Greg Norman’s involvement in a new Asian Tour series backed by the Saudi government, as CEO no less, has received plenty of attention this past week.
And while many have delved into the various elements of his new role at the helm of LIV Golf Investments, the announcement and subsequent discourse struck a distinctly personal chord.
Fellow Golf Australia writer John Huggan regularly states that the worst thing about the job covering a game we love is that you no longer have any heroes. And in the case of Norman, Huggan is exactly right.
In the course of reporting on golf, the golfers who you once idolised are eventually shown to be human. For some this can be a redeeming feature, but often it is knowledge garnered that can tear down the metaphoric poster from your childhood wall.
Growing up in Australia in the later stages of his career, I was obsessed with all things Greg Norman.
"For this reporter however, there will be no ‘Good on you, mate’ for helping a government do its best to take attention away from its historical and current abhorrent practices." - Jimmy Emanuel.
Wide brim hat, check. Cobra driver, check. Heel shaft blade putter, check. Anything bearing his logo, check and check.
There was a less than ideal autograph interaction for my dad chasing the Shark’s ‘John Hancock’ at The Lakes that made feelings slightly shift, but on reflection it is an understandable one.
Far less conscionable for this once Greg Norman idoliser is his involvement in what appears ‘Sportswashing’ by the Saudis. A government responsible for the murder of journalist Jamal Khashoggi, a truly terrifying thought even for someone merely writing on golf, let alone its history of the treatment of women.
Norman says his own involvement isn’t about getting back at the PGA Tour for effectively halting his World Tour concept in the mid ‘90s only to seemingly borrow the ideals a few years later for its own World Golf Championships.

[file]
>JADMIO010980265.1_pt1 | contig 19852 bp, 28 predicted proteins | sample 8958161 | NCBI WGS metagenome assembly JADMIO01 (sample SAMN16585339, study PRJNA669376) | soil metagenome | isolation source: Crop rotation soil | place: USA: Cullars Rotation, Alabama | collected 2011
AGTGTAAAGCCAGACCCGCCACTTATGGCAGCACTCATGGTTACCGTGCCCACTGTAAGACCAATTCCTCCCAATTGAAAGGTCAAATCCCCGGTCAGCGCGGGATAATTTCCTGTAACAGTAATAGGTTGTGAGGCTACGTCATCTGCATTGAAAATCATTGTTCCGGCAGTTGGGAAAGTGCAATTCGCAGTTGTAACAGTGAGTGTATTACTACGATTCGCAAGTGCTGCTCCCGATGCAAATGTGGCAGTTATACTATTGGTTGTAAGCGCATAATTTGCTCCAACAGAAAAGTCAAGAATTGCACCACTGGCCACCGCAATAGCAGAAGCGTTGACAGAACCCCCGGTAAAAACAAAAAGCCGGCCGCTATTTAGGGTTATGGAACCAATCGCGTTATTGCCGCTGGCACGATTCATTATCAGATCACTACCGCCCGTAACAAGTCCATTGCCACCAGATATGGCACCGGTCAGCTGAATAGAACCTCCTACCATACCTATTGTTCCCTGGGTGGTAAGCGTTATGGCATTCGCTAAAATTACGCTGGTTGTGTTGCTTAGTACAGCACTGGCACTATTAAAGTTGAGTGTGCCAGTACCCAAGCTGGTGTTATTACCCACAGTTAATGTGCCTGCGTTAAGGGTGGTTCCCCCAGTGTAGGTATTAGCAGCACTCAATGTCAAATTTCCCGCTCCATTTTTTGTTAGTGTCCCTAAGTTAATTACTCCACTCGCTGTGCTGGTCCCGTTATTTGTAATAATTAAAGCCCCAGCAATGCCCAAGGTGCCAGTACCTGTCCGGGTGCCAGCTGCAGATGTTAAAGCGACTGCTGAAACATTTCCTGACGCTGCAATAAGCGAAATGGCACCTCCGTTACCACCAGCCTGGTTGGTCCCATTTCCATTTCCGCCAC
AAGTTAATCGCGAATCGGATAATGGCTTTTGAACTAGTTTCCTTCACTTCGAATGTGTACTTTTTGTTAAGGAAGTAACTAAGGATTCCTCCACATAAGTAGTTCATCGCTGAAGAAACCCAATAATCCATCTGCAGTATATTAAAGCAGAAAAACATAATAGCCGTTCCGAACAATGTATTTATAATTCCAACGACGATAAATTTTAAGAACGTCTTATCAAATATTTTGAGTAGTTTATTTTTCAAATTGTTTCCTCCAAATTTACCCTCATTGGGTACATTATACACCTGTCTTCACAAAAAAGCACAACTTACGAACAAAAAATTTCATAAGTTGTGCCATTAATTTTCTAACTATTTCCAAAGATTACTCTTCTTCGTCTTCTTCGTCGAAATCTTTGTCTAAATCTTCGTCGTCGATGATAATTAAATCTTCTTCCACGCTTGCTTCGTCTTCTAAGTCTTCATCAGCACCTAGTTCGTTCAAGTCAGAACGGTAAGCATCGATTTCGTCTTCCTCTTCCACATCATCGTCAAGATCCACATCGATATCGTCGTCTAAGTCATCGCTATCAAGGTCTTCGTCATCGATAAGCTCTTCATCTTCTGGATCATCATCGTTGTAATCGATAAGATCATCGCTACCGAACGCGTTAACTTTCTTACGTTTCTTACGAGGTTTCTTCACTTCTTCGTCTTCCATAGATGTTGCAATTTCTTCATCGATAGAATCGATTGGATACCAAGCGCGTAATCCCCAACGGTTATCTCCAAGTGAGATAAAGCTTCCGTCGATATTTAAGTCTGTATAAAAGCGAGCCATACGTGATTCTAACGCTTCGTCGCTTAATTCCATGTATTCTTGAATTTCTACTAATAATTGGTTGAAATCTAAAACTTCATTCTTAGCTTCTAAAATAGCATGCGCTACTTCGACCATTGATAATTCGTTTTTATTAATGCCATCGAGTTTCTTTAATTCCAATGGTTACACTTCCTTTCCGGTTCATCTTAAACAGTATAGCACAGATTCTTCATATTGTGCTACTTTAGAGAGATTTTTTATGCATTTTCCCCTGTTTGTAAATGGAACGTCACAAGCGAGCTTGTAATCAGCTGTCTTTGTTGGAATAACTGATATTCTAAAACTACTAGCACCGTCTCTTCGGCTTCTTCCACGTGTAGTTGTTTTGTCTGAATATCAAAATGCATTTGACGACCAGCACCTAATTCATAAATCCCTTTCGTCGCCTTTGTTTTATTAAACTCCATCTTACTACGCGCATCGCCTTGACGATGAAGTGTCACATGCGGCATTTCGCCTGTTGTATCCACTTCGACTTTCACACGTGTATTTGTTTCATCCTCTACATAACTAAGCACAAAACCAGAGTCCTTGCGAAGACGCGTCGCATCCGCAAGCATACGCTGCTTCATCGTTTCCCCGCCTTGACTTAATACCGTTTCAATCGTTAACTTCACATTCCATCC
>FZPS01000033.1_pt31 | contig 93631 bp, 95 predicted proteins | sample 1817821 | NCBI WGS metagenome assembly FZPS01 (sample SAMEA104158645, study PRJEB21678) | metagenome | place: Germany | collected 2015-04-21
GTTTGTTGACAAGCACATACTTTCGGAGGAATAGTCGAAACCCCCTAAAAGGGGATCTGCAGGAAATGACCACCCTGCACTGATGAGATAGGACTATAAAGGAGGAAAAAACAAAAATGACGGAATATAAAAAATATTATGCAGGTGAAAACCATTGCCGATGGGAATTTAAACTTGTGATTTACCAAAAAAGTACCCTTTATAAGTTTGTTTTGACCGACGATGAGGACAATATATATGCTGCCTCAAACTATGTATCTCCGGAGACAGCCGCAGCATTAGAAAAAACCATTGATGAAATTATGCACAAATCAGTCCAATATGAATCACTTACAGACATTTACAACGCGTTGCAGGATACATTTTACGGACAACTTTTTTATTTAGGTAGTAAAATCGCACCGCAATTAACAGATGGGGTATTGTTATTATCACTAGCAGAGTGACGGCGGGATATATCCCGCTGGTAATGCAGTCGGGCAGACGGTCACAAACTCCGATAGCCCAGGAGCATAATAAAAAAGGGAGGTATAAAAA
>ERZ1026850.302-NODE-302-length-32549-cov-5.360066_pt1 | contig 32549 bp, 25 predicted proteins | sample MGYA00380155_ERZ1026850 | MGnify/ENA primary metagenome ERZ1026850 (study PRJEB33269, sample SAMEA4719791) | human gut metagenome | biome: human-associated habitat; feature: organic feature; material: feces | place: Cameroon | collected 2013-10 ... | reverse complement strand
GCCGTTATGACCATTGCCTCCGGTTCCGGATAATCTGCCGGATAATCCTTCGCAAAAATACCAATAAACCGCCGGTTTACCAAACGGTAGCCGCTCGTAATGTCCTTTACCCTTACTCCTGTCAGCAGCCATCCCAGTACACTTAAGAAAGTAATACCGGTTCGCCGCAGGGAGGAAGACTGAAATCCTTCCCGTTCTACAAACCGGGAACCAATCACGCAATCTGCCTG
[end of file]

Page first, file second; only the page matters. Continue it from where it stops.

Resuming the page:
He also has stated publicly (to Australian Golf Digest) that he hopes Australia might get a piece of the Saudi golfing pie.
However, with no specifics at all available, one can’t help but consider it similar to his repeated statements that he plans to move back to Australia with no notable movement on that front. Conveniently those words often coming around the time a new development or golf course somehow linked to his course design business is being announced or campaigned for.
The Great White Shark also made the following comment to Golf Digest in America about women in Saudi Arabia: “Women’s right issues—the women there now, I’ve been so impressed. You walk into a restaurant and there are women. They’re not wearing burkas. They’re out playing golf.”
In contrast to Norman’s claim as to his experiences with women in Saudi Arabia while building a golf course there, is the fact that Saudi women must still seek permission from a male guardian to do things we consider basic human rights, and face significant discrimination. (All of which was noted in an editor’s note accompanying the Golf Digest interview).
And just this week, Australia’s top ranked professional player, Minjee Lee, told AAP that players were struggling to play at the Ladies Saudi International due to required covering despite the excessive heat.
Of course, Lee had the option not to play there, and is surely being compensated for her decision to do so.
But the established acceptable dress standards of women’s professional golf being completely amended does not sound like reason to be “impressed” when commenting on women’s rights issues.
Norman can of course do as he chooses, align with whomever he wants and do his bit for golf in whatever way he sees fit.
For this reporter however, there will be no ‘Good on you, mate’ for helping a government do its best to take attention away from its historical and current abhorrent practices.
And for those still unsure as to whether this situation is a murky and uncomfortable as it seems, perhaps a counterpoint to the former World No.1’s words from Amnesty International UK's chief executive Sacha Deshmukh help clarify.
“It's no coincidence that Saudi Arabia's aggressive move into sport – with major boxing bouts, glitzy golf tours and new football club ownership – has come at a time when Saudi human rights defenders have been jailed, when Saudi missiles have killed thousands of Yemeni civilians, and when Jamal Khashoggi was hacked into pieces in the Saudi consulate in Istanbul,” Deshmukh said.
In any case, thanks for the memories, Greg. It was fun while it lasted.